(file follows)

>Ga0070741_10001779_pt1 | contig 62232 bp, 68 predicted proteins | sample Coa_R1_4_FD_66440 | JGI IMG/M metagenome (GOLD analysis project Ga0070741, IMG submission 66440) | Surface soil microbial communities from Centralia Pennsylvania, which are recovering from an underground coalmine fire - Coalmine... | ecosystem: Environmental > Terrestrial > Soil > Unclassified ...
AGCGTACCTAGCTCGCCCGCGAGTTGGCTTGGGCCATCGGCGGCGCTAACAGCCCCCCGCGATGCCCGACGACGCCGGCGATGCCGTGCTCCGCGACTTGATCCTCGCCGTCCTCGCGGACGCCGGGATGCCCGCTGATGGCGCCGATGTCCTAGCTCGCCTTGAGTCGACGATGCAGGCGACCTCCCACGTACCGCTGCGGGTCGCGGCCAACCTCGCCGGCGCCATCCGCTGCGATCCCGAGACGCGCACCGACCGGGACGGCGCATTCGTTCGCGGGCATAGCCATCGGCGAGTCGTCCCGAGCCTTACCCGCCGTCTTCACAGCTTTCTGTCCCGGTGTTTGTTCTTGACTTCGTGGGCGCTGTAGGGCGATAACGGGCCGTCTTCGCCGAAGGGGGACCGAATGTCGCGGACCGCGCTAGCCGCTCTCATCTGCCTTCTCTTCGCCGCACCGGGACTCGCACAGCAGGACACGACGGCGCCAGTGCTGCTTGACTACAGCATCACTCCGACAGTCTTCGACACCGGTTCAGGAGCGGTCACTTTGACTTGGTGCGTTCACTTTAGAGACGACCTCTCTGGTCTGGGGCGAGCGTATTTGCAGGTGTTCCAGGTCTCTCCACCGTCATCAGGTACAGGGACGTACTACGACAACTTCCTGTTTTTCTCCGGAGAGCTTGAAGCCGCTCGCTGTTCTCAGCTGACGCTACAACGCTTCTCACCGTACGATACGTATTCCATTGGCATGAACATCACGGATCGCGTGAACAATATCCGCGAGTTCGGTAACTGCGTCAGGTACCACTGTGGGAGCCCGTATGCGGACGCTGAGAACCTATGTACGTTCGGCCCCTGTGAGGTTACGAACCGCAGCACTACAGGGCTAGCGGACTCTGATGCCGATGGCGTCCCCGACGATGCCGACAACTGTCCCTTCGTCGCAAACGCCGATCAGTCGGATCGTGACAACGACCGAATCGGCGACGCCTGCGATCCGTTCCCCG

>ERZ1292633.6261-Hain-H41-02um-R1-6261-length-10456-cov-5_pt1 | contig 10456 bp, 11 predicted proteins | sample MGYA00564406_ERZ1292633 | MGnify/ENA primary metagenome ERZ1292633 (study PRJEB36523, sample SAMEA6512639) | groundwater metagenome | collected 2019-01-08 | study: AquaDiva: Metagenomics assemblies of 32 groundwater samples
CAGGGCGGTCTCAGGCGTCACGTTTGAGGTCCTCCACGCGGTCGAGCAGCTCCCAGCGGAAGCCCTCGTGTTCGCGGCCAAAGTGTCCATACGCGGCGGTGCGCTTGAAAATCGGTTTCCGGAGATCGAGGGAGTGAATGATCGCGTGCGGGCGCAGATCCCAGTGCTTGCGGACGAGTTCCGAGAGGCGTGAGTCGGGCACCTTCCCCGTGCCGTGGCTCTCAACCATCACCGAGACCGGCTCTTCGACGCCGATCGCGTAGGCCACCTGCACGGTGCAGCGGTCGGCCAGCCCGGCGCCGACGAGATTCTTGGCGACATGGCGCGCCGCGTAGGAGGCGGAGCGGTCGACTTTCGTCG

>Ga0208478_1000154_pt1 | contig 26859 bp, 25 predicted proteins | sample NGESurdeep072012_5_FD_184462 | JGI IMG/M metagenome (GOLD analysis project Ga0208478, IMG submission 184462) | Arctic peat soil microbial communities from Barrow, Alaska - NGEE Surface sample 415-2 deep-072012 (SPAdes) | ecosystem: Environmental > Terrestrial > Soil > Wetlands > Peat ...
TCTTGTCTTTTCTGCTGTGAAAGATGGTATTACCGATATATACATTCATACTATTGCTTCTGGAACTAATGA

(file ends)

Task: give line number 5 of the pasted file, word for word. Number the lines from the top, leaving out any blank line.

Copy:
>Ga0208478_1000154_pt1 | contig 26859 bp, 25 predicted proteins | sample NGESurdeep072012_5_FD_184462 | JGI IMG/M metagenome (GOLD analysis project Ga0208478, IMG submission 184462) | Arctic peat soil microbial communities from Barrow, Alaska - NGEE Surface sample 415-2 deep-072012 (SPAdes) | ecosystem: Environmental > Terrestrial > Soil > Wetlands > Peat ...